Tens of thousands of simulations proved no use for banks trying to predict the outcome of the World Cup -- with one exception.
Bloomberg News reports that Nomura was the only one of six financial institutions that correctly guessed France would lift the trophy at the Luzhniki Stadium Sunday in Moscow. And none of the banks got more than one right when predicting the top four teams in a tournament marked by underdog wins and early exits for top-seeded nations.
Nomura, which had expected Brazil and Spain to also make it to the semi-finals, said it made predictions based on the value of players in each team, momentum of team performance and historical achievements. The inexperience of Didier Deschamps’s players was offset by a relatively easy group, low volatility in players’ values and the fact that the roster was the most expensive in the tournament, according the bank.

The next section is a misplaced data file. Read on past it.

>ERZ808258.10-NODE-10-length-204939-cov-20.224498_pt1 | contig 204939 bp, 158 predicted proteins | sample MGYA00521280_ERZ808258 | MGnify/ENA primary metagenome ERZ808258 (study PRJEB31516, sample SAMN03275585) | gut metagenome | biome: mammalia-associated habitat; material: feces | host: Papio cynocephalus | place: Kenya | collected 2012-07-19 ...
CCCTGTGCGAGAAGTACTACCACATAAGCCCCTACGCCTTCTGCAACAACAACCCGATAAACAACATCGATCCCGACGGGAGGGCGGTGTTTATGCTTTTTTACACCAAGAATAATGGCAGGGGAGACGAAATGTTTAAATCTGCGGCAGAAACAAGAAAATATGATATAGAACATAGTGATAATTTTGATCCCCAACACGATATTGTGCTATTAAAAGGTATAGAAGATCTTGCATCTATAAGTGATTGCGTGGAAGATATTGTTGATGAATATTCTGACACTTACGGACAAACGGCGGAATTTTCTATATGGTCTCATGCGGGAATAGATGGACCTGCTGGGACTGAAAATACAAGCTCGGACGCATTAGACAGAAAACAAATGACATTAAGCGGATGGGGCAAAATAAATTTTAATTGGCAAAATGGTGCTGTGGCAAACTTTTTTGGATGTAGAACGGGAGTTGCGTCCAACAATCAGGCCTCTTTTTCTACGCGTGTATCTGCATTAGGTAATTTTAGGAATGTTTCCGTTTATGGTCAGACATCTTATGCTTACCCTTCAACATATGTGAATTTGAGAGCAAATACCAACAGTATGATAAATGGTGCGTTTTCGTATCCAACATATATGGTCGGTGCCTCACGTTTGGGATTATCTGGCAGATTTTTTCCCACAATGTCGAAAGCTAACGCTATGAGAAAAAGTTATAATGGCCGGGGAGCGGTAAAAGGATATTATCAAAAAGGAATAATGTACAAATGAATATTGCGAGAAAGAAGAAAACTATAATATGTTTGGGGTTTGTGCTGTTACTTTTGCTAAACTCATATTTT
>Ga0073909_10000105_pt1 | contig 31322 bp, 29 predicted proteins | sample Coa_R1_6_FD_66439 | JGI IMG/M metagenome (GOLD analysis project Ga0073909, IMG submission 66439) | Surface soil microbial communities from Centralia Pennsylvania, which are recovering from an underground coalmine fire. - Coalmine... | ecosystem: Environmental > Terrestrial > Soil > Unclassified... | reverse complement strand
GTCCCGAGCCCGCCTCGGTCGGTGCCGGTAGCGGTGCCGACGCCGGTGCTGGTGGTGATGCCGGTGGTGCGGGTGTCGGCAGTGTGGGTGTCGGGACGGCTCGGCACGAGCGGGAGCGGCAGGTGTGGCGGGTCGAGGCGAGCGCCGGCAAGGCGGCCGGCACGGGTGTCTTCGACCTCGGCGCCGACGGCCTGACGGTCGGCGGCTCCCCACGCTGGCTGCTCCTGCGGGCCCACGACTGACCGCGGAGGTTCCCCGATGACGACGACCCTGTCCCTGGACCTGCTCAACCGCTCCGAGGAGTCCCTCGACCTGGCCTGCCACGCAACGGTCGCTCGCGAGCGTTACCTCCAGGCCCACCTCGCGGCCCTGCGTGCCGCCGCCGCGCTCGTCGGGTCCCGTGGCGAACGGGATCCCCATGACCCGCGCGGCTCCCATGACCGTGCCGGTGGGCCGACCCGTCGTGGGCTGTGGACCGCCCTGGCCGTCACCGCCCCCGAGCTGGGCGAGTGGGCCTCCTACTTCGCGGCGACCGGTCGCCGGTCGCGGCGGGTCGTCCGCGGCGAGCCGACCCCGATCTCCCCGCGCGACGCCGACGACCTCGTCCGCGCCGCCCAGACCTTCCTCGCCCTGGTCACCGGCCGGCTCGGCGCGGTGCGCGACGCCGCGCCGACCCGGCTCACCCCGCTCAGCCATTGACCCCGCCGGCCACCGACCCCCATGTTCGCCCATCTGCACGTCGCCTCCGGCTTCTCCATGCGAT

Brazil-Germany was by far the most common guess for the final game. Itau Unibanco, Brazil’s largest bank by market value, and Goldman Sachs bet the South American nation would get its revenge for the traumatic 7-1 loss in 2014. Commerzbank and UBS, meanwhile, said the Germans would bring the trophy home for the second time in a row.
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